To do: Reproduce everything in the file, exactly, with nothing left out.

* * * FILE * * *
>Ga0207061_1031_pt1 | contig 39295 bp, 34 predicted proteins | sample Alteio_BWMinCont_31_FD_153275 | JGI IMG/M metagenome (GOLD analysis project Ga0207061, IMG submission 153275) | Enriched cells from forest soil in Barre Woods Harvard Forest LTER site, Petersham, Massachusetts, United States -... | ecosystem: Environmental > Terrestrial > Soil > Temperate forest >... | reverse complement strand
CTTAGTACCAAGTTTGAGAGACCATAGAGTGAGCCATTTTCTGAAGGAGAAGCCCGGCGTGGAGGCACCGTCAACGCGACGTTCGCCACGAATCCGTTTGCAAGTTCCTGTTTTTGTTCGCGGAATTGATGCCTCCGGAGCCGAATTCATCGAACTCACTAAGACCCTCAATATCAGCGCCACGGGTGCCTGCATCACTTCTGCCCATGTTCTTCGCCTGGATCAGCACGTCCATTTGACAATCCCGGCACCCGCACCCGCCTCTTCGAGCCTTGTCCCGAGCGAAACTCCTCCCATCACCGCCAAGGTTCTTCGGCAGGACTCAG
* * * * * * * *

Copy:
>Ga0207061_1031_pt1 | contig 39295 bp, 34 predicted proteins | sample Alteio_BWMinCont_31_FD_153275 | JGI IMG/M metagenome (GOLD analysis project Ga0207061, IMG submission 153275) | Enriched cells from forest soil in Barre Woods Harvard Forest LTER site, Petersham, Massachusetts, United States -... | ecosystem: Environmental > Terrestrial > Soil > Temperate forest >... | reverse complement strand
CTTAGTACCAAGTTTGAGAGACCATAGAGTGAGCCATTTTCTGAAGGAGAAGCCCGGCGTGGAGGCACCGTCAACGCGACGTTCGCCACGAATCCGTTTGCAAGTTCCTGTTTTTGTTCGCGGAATTGATGCCTCCGGAGCCGAATTCATCGAACTCACTAAGACCCTCAATATCAGCGCCACGGGTGCCTGCATCACTTCTGCCCATGTTCTTCGCCTGGATCAGCACGTCCATTTGACAATCCCGGCACCCGCACCCGCCTCTTCGAGCCTTGTCCCGAGCGAAACTCCTCCCATCACCGCCAAGGTTCTTCGGCAGGACTCAG